Archive for April, 2011
Early Spring and cold, wet and windy weather can be a hard time for honey bees this time of year. They need pollen to feed the new larva and nectar for themselves. If their winter stores are used up, and if its too cold or wet out, they don’t get out. Last spring we lost a hive after they ran out of honey and it was too cold for them to forage, so they perished. Last Fall we didn’t take any honey off the hives and they have all seemed to come through the winter strong and buzzing. (As a result, we didn’t get any honey, depending on how much is left in the honey supers, we may get some this spring when it does warm up)
A few of the early flowers we have are crocus, anemone (Anemone blanda), Witch Hazel and Daphne.
Witch Hazels are the first blooms here. We have a few cultivars, the one pictured started blooming here in early February. (It is Hamamelis Japonica- Jelena, Copper Witch Hazel)
Which is way early for bees, but it continued through March and when the bees did get out they were all over it.
The Crocus’ are the next to bloom, the bees seem to really love these things. Sometimes there will be four or five bees in a single flower. They come up just after and sometimes through the snow.
The Anemone are another low growing, early blooming flower like the crocus are started with bulbs planted in the fall. And also like the crocus they spread on their own and make a beautiful early ground cover. Both are also low growing, which when its windy (a lot this time of year) is where the bees tend to fly. One close observation of the pic above you can see the pollen sac on the bees rear legs getting full. Good food for raising baby bees.
Daphne’s are another early flower which the bees seem to like, and the fragrance alone is worth planting these.
Honey bees aren’t the only insects that benefit from these early flowers, whatever natural and local pollinators are around will be happy to find any early pollen. And after a winter , most anyone will be pleased to see and smell these floral wonders.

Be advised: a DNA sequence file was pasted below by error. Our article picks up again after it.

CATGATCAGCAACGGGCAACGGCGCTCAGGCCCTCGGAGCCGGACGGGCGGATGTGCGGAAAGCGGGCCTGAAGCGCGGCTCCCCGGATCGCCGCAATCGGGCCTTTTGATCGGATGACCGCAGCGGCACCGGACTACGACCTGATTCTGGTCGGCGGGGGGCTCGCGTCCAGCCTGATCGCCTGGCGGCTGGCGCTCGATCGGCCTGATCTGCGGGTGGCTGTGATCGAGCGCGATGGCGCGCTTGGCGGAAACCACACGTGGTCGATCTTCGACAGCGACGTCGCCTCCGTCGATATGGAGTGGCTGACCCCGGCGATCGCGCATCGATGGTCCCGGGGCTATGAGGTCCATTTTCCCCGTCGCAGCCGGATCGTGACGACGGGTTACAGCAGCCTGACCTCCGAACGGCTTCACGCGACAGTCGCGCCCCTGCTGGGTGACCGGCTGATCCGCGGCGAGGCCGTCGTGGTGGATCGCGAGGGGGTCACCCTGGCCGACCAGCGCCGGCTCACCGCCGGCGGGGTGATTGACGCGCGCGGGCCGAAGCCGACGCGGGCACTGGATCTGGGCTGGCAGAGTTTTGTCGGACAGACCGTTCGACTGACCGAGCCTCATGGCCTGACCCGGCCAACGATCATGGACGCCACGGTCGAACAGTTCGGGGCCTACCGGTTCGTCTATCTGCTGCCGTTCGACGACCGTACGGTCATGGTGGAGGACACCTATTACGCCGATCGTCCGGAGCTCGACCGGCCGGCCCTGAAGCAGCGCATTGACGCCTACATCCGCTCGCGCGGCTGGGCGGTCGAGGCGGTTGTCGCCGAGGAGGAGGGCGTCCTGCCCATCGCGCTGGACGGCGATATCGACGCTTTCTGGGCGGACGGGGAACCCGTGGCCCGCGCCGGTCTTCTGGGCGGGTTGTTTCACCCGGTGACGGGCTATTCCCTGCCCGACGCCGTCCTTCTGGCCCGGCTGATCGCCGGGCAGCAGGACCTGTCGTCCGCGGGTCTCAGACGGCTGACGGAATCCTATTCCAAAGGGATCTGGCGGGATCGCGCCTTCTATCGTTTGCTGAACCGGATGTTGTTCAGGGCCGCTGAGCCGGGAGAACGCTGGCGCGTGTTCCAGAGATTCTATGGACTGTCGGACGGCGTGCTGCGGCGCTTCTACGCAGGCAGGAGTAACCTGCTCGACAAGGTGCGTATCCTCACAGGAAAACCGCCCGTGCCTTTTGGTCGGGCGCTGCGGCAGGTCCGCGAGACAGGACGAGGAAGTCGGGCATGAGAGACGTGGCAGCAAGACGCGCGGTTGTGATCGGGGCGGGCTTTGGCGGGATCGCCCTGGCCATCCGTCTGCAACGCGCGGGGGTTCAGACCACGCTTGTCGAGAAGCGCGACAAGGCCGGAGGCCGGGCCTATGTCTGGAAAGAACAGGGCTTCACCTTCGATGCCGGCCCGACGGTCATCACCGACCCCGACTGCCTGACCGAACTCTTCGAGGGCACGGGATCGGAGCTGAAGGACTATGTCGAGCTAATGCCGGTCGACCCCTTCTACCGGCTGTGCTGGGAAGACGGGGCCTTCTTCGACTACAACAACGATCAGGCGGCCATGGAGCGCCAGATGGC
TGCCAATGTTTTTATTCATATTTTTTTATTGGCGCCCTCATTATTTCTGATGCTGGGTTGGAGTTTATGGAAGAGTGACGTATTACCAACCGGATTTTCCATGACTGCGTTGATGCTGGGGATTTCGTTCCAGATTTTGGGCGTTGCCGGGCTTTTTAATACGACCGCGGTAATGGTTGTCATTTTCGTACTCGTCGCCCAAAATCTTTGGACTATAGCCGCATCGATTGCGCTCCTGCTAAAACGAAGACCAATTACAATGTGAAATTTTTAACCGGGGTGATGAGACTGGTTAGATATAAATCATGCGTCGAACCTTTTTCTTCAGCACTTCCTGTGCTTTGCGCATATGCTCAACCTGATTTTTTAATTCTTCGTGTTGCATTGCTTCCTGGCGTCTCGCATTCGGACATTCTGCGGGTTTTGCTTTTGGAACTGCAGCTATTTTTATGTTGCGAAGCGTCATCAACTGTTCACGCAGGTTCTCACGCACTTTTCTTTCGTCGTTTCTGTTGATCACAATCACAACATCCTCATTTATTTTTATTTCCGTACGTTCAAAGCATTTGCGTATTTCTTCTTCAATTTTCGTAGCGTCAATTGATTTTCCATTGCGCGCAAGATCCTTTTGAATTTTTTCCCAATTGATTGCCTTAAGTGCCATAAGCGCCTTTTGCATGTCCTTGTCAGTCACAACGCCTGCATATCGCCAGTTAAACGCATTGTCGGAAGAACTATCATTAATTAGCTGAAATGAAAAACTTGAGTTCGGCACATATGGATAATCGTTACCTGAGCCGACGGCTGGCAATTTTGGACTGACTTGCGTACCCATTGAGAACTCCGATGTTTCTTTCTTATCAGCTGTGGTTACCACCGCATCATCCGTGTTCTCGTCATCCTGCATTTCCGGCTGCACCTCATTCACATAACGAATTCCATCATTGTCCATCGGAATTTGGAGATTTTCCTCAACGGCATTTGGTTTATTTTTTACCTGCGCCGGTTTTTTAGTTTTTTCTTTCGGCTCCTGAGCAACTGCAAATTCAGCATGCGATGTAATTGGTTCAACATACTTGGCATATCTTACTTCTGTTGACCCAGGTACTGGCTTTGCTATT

Greetings and happy spring to all!
Winter is definitely over, the last of the snow here disappeared yesterday. Its been a fairly wet spring, and warmish the last few days which has really begun to green things up. Its great to hear birds early in the morning again, its hard not to love this time of year.
I just opened our box of Newtown Pippins in our cooler the other day, and they look great. Firm, crisp and tasty for sure. As you can see from the pics , they’re just beginning to turn yellow (ripe). We’ll eat these until they run out or until strawberries start to ripen in June and fresh fruit becomes more appealing. I’m still eating Jonathan, Prairie Spy, Spitzenburg, and King David apples. They’re all good and keep well, but don’t have the long term keeping qualities as well as the Pippins do. Pippins are good off the tree in late October or early November, depending on the year, but they don’t reach their potential until they sit in storage for a few months.
The Newtown Pippin is also noted as being one of Thomas Jefferson’s favorite apples. It was once widely grown as a commercial apple, but has become eclipsed by the Granny Smith, which in my opinion doesn’t come close in quality to the Pippin.
We store our fruit in our walk in cooler which has the refrigeration unit turned off in the fall, and has air vents and a fan connected to a thermostat to turn the fan off when it gets too cold, nothing fancy. I have a friend who keeps them in outside sheds in Seattle all winter (be sure to put them in containers to keep rodents out) with great results. A cold porch or basement or spare refrigerator works too. In colder climates keeping them from freezing is important.